Many everyday opportunities to support development appear to be missing in the home environments of children in this sample. Parents of the vast majority of these children never read books to their children or tell them stories, activities that predict children’s later competence in language and literacy. About one-quarter of mothers in these rural villages report that their children never play outdoors, and 17 percent of 4-year-olds never draw or scribble at home. Moreover, the children living in the greatest poverty are the least likely to have these experiences. (Hasan et al., 2013, p. 6)
A newer parenting style is circulated in ECE such as Posyandu to ensure that parents learn new skills. What they do not realize is that the parenting style promoted to parents in the village is in fact very much a Euro/American style. By doing this, the World Bank has created a binary in which Euro/American parents are viewed as caring and parents in a country like Indonesia are constructed as oppressive. Here again, the process of “Othering” takes place.
ECE thus constructs a particular version of parenting. It imposes its power by controlling parents’ behavior without the parents themselves being aware that they are being surveilled. By doing this, ECED works using the panopticon principle (Blackford, 2004). “Panopticon” is a term coined by Jeremy Bentham to describe an architectural design that allows an observer to observe someone without the person realizing that she/he is being watched. The term was used by Foucault to explain the concept of ordinary people being constantly subject to the superior’s gaze (Blackford, 2004; Foucault, 1991).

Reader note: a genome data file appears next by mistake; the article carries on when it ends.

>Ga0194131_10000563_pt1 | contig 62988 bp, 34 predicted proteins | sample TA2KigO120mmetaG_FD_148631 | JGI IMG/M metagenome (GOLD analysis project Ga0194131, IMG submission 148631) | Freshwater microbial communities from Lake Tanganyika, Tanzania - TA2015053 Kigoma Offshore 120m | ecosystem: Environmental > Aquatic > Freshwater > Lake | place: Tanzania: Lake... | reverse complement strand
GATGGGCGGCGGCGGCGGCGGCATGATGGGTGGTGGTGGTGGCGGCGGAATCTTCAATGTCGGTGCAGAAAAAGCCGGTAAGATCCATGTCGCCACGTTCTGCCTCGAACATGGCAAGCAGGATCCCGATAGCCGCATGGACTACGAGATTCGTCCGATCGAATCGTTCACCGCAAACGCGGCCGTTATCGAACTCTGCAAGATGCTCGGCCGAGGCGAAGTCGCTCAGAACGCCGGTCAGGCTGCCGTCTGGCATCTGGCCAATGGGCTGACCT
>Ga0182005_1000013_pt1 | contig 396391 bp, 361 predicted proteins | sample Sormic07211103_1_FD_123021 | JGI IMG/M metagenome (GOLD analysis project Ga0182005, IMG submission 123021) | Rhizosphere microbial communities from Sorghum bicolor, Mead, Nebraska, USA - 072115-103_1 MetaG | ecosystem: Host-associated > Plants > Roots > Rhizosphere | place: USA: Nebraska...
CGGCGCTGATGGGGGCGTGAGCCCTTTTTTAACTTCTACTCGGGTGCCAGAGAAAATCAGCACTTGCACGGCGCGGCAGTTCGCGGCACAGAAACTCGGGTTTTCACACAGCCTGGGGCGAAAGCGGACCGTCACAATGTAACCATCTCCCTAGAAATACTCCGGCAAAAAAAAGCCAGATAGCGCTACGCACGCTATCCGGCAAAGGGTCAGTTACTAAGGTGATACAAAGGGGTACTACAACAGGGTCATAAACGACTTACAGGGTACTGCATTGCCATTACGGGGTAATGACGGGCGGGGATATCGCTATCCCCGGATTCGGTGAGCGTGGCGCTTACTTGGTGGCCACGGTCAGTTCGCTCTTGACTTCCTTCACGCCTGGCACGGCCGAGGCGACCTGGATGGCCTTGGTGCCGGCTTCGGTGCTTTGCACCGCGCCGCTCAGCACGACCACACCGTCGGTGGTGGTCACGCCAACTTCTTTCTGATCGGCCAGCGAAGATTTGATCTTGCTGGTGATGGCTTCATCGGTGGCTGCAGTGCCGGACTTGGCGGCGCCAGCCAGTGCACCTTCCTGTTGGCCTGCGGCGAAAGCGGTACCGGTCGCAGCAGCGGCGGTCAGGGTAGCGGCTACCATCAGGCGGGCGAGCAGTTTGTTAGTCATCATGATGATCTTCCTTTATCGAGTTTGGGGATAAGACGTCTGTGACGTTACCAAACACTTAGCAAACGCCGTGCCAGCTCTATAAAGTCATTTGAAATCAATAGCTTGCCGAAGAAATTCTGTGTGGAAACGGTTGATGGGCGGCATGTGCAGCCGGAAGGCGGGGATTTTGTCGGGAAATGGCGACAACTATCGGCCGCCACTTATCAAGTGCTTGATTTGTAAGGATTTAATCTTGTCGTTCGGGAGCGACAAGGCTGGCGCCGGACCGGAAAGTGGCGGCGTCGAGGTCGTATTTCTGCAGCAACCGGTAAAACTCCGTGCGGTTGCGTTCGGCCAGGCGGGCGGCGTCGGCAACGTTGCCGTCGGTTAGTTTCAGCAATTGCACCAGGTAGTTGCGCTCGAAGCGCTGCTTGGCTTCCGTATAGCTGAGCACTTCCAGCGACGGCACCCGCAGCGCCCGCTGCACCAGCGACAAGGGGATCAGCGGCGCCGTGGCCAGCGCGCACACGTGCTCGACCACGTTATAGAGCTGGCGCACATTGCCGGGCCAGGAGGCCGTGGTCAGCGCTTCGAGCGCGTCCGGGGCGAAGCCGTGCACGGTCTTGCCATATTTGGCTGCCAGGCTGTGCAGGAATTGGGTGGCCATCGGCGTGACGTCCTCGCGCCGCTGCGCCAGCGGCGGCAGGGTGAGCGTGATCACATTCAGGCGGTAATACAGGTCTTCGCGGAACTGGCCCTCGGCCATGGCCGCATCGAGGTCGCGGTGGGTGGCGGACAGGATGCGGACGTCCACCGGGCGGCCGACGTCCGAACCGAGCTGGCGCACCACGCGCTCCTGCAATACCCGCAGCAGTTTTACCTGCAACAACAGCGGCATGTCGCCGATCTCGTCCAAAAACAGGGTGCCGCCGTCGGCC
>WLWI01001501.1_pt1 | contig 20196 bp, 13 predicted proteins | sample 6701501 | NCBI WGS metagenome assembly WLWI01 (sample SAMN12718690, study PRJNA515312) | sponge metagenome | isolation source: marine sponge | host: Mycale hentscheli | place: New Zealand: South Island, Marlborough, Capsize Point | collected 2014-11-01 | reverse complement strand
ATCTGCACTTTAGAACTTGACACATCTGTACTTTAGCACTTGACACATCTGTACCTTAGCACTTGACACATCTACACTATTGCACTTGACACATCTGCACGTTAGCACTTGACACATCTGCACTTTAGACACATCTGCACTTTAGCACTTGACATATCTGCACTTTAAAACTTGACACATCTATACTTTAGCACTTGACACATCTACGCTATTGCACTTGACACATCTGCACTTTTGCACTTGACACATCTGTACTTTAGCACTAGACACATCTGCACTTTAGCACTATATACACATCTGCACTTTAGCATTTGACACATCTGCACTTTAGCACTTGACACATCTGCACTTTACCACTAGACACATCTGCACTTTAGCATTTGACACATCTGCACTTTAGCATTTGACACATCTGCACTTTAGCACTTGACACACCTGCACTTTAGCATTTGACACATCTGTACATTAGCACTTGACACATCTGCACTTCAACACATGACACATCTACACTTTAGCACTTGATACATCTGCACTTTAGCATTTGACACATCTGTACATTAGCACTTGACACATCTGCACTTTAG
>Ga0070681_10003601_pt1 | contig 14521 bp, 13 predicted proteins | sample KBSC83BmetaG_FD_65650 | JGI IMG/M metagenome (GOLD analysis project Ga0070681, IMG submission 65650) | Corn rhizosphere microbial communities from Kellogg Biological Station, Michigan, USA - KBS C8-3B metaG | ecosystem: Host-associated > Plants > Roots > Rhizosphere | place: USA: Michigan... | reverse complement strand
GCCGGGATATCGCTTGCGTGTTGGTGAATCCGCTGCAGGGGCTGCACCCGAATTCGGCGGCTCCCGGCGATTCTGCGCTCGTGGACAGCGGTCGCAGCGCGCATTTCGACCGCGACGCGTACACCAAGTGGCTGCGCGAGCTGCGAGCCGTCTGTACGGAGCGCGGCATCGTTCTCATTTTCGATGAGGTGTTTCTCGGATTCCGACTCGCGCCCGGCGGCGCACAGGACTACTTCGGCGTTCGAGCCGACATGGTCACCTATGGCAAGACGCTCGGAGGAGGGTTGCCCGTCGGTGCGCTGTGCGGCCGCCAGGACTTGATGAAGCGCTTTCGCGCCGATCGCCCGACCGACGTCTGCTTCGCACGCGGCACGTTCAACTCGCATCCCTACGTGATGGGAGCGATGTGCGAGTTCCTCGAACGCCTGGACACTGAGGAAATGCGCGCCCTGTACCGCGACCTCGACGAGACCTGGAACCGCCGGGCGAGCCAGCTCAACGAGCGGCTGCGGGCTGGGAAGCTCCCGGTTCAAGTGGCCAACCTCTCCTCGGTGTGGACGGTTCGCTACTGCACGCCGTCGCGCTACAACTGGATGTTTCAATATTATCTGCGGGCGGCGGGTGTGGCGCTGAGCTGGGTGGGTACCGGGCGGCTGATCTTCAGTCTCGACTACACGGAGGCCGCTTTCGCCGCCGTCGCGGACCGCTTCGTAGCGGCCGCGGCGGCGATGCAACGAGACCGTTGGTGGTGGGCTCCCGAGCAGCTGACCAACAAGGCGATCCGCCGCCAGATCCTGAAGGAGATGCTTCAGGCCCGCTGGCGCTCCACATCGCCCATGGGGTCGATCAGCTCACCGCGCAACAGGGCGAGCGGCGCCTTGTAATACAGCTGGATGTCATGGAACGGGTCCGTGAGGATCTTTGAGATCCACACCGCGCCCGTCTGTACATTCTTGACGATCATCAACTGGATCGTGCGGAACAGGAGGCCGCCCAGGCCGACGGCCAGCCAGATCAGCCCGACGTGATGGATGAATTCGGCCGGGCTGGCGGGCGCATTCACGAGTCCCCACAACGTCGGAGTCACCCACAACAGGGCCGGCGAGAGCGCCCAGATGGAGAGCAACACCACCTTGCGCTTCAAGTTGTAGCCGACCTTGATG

The creation of the Other also takes place among the teachers. We explained earlier that in 2004 ECE was divided into formal and nonformal services. Even though in 2011 the two were merged under one directorate, this does not mean that the conflict and tensions between the two disappeared. In 2005 the Indonesian government approved a comprehensive Teacher and Lecturer Law that was meant to radically reform the nation’s teacher management and development process. This law was then followed by government regulation number 74/2008 about teachers, and the Ministry of National Education regulation number 16/2007 about the Standard of Teachers’ Academic Qualifications and Competences (Chang, Shaeffer, Al-Samarrai, Ragatz, de, & Stevenson, 2014). According to this law, all qualified teachers are eligible for the certification process. Once they receive a certificate, they will be qualified as professional teachers and will thus have the right to be given an additional salary every month. While these laws are supposed to regulate all teachers, when it comes to ECE teachers, it only regulates formal ECE teachers and thus excludes nonformal ECE teachers. To complicate the problem, even though both parties are called educators, according to National Education Law number 14/ 2005, only those working in the formal ECE sector can be officially called teachers.
Thus, nonformal ECE teachers continue to be perceived as the Other in educational discourse in Indonesia.